"I've looked at the route for the Tour - it looks very hard," he says. "The Tour is always hard, because it's ridden over three weeks and at a very fast pace. I think it's a shame, though, that the team time trial has been cancelled, as cycling is very much about team work, and that's an important signal to send to the outside world. The Tour isn't a one-man-show, but a team show."

Cancellara is one of eight new riders on Team CSC for the next season. Besides him, the team has been strengthened with the two neo pro Danes, Kasper Klostergaard and Martin Pedersen, Stuart O'Grady, Karsten Kroon, Marcus Ljungqvist, Ińigo Cuesta and Volymir Gustov.

Leonard latest signing for Tasmanian carnivals

The Sports Carnivals Association of Tasmania [SCAT] has announced that Australian track stars Joel Leonard and Jason Niblitt from Victoria will ride at the Nationalgrid Tasmania Christmas Carnivals. They will join the likes of Shane Kelly, Ben Kersten, Jon Norfolk of Great Britain, Daniel Ellis and Scott Sunderland at the carnivals, providing an abundance of pure speed in the sprint events.

24-year-old Leonard, who rides for the Footscray Club is the current Australian sprint and keirin champion, having won the title in Adelaide earlier this year. 22-year-old Nibblit, from Horsham in country Victoria, has represented Australia at this year's Oceania Games in New Zealand. According to organisers, this latest announcement provides even more reasons why the sprint, derby, lap dash and keirin events at this year's carnivals will be something not to be missed. For more information on the Nationalgrid Tasmania Christmas Carnivals, visit SCAT's website.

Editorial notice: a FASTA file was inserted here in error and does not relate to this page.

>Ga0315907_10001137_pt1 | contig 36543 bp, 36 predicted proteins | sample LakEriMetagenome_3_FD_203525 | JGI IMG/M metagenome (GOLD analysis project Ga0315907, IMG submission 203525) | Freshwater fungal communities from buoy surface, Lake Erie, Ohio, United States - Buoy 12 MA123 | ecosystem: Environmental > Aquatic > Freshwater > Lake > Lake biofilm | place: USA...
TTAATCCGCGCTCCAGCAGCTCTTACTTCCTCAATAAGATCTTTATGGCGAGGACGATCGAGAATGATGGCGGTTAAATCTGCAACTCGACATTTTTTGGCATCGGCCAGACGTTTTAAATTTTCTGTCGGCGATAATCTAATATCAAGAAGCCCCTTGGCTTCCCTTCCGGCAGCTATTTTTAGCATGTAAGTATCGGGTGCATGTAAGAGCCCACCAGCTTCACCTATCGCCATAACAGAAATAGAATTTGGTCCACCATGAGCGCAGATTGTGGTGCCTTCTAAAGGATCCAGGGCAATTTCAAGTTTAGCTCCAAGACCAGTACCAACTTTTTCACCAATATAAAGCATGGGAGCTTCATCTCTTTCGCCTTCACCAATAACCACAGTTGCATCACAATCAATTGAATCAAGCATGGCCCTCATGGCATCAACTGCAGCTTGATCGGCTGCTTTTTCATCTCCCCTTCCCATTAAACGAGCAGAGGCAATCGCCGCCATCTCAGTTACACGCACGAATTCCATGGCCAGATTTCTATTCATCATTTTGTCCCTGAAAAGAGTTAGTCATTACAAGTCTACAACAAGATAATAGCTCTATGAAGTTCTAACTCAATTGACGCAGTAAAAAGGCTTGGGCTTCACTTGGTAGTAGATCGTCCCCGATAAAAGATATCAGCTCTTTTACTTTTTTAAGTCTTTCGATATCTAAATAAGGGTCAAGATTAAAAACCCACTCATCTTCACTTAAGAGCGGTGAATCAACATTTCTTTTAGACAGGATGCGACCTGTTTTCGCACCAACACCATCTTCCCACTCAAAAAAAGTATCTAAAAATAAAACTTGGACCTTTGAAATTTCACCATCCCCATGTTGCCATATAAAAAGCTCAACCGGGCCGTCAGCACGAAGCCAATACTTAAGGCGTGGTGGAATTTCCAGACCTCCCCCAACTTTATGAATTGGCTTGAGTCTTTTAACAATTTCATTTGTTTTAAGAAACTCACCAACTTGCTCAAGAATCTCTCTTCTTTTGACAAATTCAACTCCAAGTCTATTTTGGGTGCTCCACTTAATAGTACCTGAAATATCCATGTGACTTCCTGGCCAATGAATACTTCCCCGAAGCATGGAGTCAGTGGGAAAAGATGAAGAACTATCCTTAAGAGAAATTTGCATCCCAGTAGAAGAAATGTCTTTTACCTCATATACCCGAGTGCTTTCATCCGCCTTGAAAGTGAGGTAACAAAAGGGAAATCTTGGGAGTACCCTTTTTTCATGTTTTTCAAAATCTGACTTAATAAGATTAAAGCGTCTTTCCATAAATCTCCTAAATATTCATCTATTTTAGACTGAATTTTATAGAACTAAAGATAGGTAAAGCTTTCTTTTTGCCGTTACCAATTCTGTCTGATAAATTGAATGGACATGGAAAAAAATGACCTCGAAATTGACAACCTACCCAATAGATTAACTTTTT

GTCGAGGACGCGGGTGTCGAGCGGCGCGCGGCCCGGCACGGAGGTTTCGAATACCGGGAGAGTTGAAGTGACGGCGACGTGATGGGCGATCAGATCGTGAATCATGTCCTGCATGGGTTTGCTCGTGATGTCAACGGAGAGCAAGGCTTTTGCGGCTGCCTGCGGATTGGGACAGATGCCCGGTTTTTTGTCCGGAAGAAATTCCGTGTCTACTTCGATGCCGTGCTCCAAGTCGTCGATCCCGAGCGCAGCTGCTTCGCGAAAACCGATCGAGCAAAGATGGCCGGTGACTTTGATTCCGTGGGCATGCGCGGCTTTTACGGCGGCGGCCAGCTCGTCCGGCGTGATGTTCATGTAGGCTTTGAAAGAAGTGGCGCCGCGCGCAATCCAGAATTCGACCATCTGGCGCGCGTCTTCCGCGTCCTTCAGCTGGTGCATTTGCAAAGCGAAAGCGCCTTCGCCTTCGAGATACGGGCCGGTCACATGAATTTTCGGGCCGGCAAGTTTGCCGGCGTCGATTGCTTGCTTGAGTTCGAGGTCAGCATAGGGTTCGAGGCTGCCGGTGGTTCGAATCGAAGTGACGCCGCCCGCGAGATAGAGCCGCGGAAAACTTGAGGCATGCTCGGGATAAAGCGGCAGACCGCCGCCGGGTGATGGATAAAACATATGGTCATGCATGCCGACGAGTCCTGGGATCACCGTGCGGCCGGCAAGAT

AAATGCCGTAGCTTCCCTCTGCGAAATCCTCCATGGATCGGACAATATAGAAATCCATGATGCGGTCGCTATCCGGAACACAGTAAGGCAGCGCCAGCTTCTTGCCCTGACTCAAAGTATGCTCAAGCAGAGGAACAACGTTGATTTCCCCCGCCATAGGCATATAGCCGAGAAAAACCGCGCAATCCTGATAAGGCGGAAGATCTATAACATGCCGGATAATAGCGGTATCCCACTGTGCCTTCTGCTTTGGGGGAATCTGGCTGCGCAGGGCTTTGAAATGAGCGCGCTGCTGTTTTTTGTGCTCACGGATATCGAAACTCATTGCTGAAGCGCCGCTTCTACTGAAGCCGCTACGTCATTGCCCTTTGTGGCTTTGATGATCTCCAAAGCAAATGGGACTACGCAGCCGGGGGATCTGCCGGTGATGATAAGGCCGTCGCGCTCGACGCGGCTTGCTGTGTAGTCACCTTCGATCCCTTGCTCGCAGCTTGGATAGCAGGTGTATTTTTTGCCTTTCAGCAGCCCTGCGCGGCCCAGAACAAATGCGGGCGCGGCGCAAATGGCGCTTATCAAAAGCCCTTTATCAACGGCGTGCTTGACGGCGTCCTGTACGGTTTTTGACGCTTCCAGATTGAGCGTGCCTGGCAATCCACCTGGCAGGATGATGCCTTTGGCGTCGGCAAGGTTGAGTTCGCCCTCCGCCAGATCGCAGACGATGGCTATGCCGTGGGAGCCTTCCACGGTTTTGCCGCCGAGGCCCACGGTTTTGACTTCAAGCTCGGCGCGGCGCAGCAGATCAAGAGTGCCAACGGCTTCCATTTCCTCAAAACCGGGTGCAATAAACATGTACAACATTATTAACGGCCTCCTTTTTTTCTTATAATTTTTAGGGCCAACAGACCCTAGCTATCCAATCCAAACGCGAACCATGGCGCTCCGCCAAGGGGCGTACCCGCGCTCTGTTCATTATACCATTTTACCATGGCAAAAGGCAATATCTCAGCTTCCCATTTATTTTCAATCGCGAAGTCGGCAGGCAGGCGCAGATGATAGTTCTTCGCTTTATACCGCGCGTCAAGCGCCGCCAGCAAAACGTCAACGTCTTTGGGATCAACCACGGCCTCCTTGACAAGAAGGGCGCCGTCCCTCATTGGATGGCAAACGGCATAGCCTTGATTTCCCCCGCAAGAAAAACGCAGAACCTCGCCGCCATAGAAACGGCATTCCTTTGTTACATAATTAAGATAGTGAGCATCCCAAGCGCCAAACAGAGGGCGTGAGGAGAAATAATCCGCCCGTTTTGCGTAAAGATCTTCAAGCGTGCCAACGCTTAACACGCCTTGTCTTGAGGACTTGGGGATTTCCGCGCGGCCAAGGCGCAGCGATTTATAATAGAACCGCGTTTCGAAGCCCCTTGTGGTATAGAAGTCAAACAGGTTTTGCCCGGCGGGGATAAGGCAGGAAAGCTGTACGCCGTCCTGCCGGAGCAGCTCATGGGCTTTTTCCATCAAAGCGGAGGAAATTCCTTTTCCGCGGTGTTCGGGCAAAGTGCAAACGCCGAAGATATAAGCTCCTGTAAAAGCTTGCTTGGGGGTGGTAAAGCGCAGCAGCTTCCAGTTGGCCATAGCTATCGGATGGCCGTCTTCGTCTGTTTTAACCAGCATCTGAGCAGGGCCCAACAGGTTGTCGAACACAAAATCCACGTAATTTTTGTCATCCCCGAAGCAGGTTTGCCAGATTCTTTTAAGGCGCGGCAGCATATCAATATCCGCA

Queensland Summer of Cycling

The four-day Queensland Summer of Cycling carnival starts today at the Chandler Velodrome with 550 riders scheduled to contend for a slice of $10,000 prize pool. Racing takes place Tuesday, Wednesday, Friday and Saturday, with a rest day Thursday and starts this evening with masters and elite races.

With state teams to be announced early in the new year, organisers are expecting sizzling performances from athletes looking to stake their claim on a position in their state's team.

CEO of Cycling Queensland Wendy Sanders said she hoped the prospect of intense competition would help attract large crowds to the evening competition.

"We've seen a big increase in the number of people attending cycling events and it's great to be able to reward this support with such an exciting standard of competition," she said.

Mrs Sanders' tips for cyclists to look out for included Olympic gold medallist Kial Stewart OAM, Junior World Champion Chloe MacPherson and New Zealand born Jaaron Poad, who will take the track as a Queenslander for the first time.

The races will begin at 6pm each night with tickets on sale at the gates. Cost: $6 for adults, $4 for pensioners, $2 children, with a family ticket costing $12. For more information see or call Cycling Queensland on (07) 3390 1477.

Australian solo-only race back for 2006